Professor emeritus and Nobel prizewinner Michael Smith has received the 1999 Royal Bank Award in recognition of his contribution to science and for encouraging youth to pursue careers in science.
Director of Vancouver's Genome Sequence Centre, Smith is a pioneer of gene research. He received the Nobel Prize in Chemistry in 1993 for his work in decoding DNA, the building blocks of genes.
Smith will receive $125,000 and a gold medal at a ceremony later this year. A companion grant of an equal amount will go to a Canadian charity designated by Smith to be announced at the presentation.
Former winners of the award include advocate for physically disabled persons Rick Hansen, architect Arthur Erickson and geneticist David Suzuki.
Angus Livingstone has been appointed managing director of the University-Industry Liaison Office (UILO).
Serving as the UILO associate director since 1995, Livingstone's technical specialties are in the fields of software, copyright and multimedia systems.
The UILO, established in 1984, is responsible for protecting the university's intellectual property assets, licensing research discoveries and developing spin-off companies formed around UBC technologies.
Earth and Ocean Sciences Assoc. Prof. Lee Groat was recently awarded the Young Scientist Medal by the Mineralogical Association of Canada.
Awarded only once previously, the medal recognizes outstanding scientists under the age of 40 for their research in the field of mineralogy.
Groat is currently helping to develop the Canadian Light Source, one of the largest single science and technology projects in the country. Once completed in 2003, it will be counted among the brightest X-ray sources in North America.
Agnes Papke, executive director of the UBC Alumni Association, has been appointed to a three-year term on the Commission on Alumni Relations for the Council for Advancement and Support of Education (CASE), based in Washington, D.C.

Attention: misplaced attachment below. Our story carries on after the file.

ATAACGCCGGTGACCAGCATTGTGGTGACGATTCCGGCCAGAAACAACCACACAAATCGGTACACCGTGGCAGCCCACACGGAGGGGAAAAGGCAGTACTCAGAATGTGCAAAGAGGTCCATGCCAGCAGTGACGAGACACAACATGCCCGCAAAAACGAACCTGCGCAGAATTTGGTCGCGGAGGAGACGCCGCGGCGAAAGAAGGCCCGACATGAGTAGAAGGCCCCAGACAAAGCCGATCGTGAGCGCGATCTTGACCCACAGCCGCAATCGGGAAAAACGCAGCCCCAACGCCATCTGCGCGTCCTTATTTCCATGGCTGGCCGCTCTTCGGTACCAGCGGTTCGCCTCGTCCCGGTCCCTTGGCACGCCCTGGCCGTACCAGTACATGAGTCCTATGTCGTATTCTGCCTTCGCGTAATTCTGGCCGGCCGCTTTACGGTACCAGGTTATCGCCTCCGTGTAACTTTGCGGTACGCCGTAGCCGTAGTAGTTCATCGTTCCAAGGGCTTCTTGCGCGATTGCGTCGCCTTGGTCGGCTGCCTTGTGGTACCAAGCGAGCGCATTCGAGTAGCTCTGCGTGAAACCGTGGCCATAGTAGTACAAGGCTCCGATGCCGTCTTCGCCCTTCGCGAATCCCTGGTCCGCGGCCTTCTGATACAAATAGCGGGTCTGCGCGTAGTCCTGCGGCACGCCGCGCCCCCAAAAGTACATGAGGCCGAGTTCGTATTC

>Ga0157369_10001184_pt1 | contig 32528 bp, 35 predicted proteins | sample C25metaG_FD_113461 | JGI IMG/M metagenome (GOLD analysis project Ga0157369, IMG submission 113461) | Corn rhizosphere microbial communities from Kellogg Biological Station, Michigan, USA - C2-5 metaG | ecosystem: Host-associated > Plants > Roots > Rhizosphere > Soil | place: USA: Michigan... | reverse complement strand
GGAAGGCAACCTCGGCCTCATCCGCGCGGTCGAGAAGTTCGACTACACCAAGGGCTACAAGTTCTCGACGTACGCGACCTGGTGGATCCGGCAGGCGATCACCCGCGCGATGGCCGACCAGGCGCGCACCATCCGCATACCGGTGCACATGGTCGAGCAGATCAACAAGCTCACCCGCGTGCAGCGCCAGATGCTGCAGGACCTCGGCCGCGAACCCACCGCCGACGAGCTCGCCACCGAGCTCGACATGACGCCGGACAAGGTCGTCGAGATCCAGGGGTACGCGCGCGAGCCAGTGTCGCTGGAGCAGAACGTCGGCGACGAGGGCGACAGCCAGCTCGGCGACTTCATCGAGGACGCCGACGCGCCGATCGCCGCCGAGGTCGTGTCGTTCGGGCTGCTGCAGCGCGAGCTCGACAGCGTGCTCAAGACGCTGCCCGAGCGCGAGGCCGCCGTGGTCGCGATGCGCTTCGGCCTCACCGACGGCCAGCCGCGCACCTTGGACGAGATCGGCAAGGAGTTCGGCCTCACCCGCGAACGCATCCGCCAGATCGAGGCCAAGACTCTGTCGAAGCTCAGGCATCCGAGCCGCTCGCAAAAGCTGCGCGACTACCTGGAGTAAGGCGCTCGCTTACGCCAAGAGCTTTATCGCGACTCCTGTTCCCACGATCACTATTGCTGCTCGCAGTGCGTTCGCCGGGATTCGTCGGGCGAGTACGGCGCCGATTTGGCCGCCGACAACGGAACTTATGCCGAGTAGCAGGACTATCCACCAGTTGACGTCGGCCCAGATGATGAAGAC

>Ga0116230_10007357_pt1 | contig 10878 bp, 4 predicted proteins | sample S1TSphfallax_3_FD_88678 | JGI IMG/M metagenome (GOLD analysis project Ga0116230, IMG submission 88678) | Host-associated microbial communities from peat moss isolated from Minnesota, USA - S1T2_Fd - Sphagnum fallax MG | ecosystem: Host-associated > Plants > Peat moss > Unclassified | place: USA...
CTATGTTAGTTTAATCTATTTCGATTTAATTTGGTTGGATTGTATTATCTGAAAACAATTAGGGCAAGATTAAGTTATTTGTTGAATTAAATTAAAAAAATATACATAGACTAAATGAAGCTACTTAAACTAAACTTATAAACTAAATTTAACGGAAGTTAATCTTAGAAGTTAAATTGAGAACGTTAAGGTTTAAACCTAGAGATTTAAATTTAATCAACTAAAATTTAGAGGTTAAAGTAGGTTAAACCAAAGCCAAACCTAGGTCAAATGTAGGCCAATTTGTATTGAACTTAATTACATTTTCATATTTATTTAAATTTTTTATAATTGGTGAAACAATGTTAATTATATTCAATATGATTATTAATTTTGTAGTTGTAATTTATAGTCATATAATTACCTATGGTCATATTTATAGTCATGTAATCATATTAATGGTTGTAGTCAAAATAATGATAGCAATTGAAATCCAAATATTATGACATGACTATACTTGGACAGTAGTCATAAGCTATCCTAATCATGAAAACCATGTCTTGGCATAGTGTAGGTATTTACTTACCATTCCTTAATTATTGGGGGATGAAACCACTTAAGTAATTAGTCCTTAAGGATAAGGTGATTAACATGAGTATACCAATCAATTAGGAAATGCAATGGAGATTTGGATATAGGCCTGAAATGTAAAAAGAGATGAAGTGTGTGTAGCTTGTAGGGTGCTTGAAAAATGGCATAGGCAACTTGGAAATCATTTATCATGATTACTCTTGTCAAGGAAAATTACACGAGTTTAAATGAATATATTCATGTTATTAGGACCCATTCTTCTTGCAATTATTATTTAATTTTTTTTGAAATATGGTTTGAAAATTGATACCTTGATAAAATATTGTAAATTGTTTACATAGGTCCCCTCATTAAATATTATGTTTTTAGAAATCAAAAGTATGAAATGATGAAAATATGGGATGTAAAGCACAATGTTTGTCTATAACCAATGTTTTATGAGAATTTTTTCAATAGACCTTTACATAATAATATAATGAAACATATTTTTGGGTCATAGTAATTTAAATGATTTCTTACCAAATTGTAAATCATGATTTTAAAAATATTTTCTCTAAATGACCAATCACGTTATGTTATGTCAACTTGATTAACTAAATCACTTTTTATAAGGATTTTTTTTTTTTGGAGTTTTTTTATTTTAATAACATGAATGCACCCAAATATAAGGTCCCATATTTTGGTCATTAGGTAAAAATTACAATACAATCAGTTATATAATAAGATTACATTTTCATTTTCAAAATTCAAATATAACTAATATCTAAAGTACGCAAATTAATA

CASE is an international organization providing education professionals in alumni relations, communications and fund raising with essential tools to advance their institution.
Alumni Judy Chapman and Peter Sol were recently nationally recognized as heroes in education for the development of integrated studies for disadvantaged kids and the innovative use of information technology to improve student learning.
The Prime Minister's Awards for Teaching Excellence are worth $5,000 and were awarded to 19 teachers from across Canada.
Chapman currently teaches at Abbotsford Senior Secondary School while Sol is head of the Education Technology Dept. at Burnaby's Alpha Secondary School.
Forest Resources Management Prof. Peter Murtha has been designated a fellow of the American Society for Photogrammetry and Remote Sensing (ASPRS) for exceptional service in advancing mapping science.
A specialist in photo interpretation for forest analysis and remote sensing, Murtha has over 80 publications in refereed journals.